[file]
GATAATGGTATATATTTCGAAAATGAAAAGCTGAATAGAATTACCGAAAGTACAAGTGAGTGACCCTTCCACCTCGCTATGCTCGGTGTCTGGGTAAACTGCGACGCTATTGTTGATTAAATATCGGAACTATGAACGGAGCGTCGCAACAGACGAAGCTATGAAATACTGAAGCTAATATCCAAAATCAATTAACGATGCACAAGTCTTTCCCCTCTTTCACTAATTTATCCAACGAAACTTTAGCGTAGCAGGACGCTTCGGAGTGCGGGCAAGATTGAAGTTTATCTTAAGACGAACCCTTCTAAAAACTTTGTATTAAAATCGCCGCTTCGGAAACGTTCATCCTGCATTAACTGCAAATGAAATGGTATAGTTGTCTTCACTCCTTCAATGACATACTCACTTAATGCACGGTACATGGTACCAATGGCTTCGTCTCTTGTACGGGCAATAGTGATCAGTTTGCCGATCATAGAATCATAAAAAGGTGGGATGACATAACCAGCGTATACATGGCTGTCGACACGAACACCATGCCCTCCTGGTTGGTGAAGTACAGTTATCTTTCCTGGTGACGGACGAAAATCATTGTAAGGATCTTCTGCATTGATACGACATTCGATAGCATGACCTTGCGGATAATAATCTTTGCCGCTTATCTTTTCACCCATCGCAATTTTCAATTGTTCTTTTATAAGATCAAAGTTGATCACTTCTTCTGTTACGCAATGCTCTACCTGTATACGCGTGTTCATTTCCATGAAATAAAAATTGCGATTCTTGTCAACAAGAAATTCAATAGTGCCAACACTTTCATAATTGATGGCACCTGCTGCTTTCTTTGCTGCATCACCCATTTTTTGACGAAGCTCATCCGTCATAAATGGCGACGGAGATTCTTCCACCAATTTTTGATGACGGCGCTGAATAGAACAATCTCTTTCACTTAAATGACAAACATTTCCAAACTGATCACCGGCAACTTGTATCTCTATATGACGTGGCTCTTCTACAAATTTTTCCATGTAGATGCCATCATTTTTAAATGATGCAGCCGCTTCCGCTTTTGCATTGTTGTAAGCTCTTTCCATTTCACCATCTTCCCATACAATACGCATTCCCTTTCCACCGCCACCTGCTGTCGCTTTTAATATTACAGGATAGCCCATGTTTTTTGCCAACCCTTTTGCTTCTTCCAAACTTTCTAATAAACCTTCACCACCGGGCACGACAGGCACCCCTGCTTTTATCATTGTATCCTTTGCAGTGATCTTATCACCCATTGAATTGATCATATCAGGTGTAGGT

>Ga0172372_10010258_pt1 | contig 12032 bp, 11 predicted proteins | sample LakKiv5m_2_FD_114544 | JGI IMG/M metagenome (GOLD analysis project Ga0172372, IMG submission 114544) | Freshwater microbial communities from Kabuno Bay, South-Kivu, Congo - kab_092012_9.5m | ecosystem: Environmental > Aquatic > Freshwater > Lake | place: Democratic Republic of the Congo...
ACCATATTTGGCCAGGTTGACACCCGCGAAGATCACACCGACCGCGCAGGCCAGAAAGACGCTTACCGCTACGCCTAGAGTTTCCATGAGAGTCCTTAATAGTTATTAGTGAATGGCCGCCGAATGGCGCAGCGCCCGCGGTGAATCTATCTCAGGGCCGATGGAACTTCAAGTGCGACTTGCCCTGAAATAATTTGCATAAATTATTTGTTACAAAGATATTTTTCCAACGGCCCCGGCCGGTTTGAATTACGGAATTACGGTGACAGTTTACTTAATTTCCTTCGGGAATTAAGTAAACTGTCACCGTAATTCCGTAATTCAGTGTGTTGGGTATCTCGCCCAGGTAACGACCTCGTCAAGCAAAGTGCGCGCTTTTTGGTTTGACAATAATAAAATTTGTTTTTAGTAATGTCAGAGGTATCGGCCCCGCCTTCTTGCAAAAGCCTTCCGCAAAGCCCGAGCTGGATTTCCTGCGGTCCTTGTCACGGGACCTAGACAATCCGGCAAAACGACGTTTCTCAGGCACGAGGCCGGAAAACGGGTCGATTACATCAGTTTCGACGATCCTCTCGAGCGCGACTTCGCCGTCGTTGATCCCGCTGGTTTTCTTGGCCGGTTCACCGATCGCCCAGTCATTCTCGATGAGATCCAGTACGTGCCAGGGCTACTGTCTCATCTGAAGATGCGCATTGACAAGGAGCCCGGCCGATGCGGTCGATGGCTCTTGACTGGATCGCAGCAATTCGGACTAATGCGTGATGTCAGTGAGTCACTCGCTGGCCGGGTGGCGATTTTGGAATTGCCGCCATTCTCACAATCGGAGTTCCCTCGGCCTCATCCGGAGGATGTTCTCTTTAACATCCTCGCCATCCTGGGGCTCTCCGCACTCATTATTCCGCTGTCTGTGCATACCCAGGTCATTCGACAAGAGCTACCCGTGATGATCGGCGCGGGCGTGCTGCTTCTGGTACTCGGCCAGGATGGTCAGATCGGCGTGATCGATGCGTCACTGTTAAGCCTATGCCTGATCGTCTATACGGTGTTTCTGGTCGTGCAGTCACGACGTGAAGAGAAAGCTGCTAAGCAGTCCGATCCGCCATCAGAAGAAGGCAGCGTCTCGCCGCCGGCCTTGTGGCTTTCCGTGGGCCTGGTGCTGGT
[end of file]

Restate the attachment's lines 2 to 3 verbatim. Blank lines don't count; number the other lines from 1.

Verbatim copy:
>Ga0172372_10010258_pt1 | contig 12032 bp, 11 predicted proteins | sample LakKiv5m_2_FD_114544 | JGI IMG/M metagenome (GOLD analysis project Ga0172372, IMG submission 114544) | Freshwater microbial communities from Kabuno Bay, South-Kivu, Congo - kab_092012_9.5m | ecosystem: Environmental > Aquatic > Freshwater > Lake | place: Democratic Republic of the Congo...
ACCATATTTGGCCAGGTTGACACCCGCGAAGATCACACCGACCGCGCAGGCCAGAAAGACGCTTACCGCTACGCCTAGAGTTTCCATGAGAGTCCTTAATAGTTATTAGTGAATGGCCGCCGAATGGCGCAGCGCCCGCGGTGAATCTATCTCAGGGCCGATGGAACTTCAAGTGCGACTTGCCCTGAAATAATTTGCATAAATTATTTGTTACAAAGATATTTTTCCAACGGCCCCGGCCGGTTTGAATTACGGAATTACGGTGACAGTTTACTTAATTTCCTTCGGGAATTAAGTAAACTGTCACCGTAATTCCGTAATTCAGTGTGTTGGGTATCTCGCCCAGGTAACGACCTCGTCAAGCAAAGTGCGCGCTTTTTGGTTTGACAATAATAAAATTTGTTTTTAGTAATGTCAGAGGTATCGGCCCCGCCTTCTTGCAAAAGCCTTCCGCAAAGCCCGAGCTGGATTTCCTGCGGTCCTTGTCACGGGACCTAGACAATCCGGCAAAACGACGTTTCTCAGGCACGAGGCCGGAAAACGGGTCGATTACATCAGTTTCGACGATCCTCTCGAGCGCGACTTCGCCGTCGTTGATCCCGCTGGTTTTCTTGGCCGGTTCACCGATCGCCCAGTCATTCTCGATGAGATCCAGTACGTGCCAGGGCTACTGTCTCATCTGAAGATGCGCATTGACAAGGAGCCCGGCCGATGCGGTCGATGGCTCTTGACTGGATCGCAGCAATTCGGACTAATGCGTGATGTCAGTGAGTCACTCGCTGGCCGGGTGGCGATTTTGGAATTGCCGCCATTCTCACAATCGGAGTTCCCTCGGCCTCATCCGGAGGATGTTCTCTTTAACATCCTCGCCATCCTGGGGCTCTCCGCACTCATTATTCCGCTGTCTGTGCATACCCAGGTCATTCGACAAGAGCTACCCGTGATGATCGGCGCGGGCGTGCTGCTTCTGGTACTCGGCCAGGATGGTCAGATCGGCGTGATCGATGCGTCACTGTTAAGCCTATGCCTGATCGTCTATACGGTGTTTCTGGTCGTGCAGTCACGACGTGAAGAGAAAGCTGCTAAGCAGTCCGATCCGCCATCAGAAGAAGGCAGCGTCTCGCCGCCGGCCTTGTGGCTTTCCGTGGGCCTGGTGCTGGT